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SafetyWatch: Hand tool safety

March 10, 2020 -  By

It’s important to keep safety in mind when using different types of shovels

Round mouth shovel

The round mouth shovel is meant for digging, planting and moving material. It has a pointed end for driving into the ground or into piles of material and can also be used to trim sod or cut through thin roots.

Landscapers should be careful about using it to pry heavy objects up or lift heavy loads. The handles are flexible but can break if too much pressure is put on them. Broken handles can also cause injury if they snap. Be careful about lifting too much weight with the shovel. Holding a loaded shovel to one side means unbalancing one’s body. As a general rule, keep the loads light, be very cautious about lifting from the back and don’t twist the body with one side loaded.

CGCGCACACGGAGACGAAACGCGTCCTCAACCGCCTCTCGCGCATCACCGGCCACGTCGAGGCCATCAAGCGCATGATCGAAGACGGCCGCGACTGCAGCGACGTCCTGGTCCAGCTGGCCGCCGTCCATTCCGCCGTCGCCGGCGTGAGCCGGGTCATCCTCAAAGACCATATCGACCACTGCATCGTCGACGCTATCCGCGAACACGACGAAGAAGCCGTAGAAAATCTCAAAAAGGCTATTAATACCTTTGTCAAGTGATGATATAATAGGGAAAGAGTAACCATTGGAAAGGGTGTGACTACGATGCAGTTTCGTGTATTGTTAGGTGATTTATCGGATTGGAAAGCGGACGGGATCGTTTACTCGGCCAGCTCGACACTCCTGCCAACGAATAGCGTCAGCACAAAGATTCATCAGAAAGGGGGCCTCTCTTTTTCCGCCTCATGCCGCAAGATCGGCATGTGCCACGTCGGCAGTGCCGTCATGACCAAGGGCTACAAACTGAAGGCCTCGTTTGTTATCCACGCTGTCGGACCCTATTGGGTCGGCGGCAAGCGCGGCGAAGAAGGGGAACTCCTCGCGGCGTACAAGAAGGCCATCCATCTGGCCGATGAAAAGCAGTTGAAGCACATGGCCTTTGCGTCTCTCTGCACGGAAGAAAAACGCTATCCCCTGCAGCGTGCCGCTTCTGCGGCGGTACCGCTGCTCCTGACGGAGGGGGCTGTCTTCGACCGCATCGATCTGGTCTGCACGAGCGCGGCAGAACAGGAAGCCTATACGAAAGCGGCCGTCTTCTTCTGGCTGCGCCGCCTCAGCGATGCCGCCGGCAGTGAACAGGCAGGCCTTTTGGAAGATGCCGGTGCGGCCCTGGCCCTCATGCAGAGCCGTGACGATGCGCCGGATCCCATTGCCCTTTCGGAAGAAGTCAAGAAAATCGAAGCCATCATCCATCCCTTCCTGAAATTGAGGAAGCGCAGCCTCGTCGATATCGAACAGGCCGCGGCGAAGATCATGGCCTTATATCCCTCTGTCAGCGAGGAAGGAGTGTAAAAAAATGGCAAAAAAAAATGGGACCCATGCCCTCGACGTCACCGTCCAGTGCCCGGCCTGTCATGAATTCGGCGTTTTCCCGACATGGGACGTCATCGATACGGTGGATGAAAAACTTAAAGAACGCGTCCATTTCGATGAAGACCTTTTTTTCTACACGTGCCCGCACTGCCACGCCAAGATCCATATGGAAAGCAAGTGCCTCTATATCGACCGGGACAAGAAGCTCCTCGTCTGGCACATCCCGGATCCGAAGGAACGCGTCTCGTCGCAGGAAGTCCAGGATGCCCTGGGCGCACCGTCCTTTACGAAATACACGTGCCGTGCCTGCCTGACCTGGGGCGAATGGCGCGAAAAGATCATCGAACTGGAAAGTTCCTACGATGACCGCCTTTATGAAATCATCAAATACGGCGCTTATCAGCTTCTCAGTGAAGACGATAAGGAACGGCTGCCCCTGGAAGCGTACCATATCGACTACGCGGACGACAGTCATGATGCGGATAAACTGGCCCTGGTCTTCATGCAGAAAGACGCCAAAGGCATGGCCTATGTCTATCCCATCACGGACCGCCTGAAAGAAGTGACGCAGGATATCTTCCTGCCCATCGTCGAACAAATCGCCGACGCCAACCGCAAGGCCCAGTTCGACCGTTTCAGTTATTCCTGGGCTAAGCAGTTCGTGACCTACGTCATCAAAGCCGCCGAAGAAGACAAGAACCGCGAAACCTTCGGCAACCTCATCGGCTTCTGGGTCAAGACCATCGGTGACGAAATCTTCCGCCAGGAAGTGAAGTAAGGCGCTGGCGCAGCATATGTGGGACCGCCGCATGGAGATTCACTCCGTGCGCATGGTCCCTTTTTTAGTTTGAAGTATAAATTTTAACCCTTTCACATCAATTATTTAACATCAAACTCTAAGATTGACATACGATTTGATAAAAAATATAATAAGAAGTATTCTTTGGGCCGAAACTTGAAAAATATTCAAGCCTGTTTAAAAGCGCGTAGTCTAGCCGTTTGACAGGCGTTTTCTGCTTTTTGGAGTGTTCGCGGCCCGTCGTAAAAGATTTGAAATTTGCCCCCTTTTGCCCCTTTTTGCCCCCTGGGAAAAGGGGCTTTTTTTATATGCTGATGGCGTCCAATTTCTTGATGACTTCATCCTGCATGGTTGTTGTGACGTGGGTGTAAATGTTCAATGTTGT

Flat or square shovel

The flat or square shovel is designed to move heavy materials like rock, sand and soil. Square shovels tend to be shorter, which means they offer less leverage, and the weighted shovel is held closer to the body. The shorter handle obligates users to bend a bit, so crews should be extra careful to lift with their legs.

Scoop shovel

The scoop shovel is generally used to move granular material like seed and fertilizers. It can also be used to move soil and snow. It’s a deeper shovel, designed to carry volume. Keep the volume light, carry the load close to the body and avoid extending one’s arms with a heavy shovel.

Spades

Spades have flat edges designed for cutting and are used to work in confined areas, dig beds, cut sod and do edging.

Be careful not to jab the edge into feet, hoses, buried wires, irrigation tubes and other items that can be punctured. Also, be careful about jamming the sharp edge into hard objects or dry, packed earth as this can damage wrists, elbows and shoulders.

Source: Greenius

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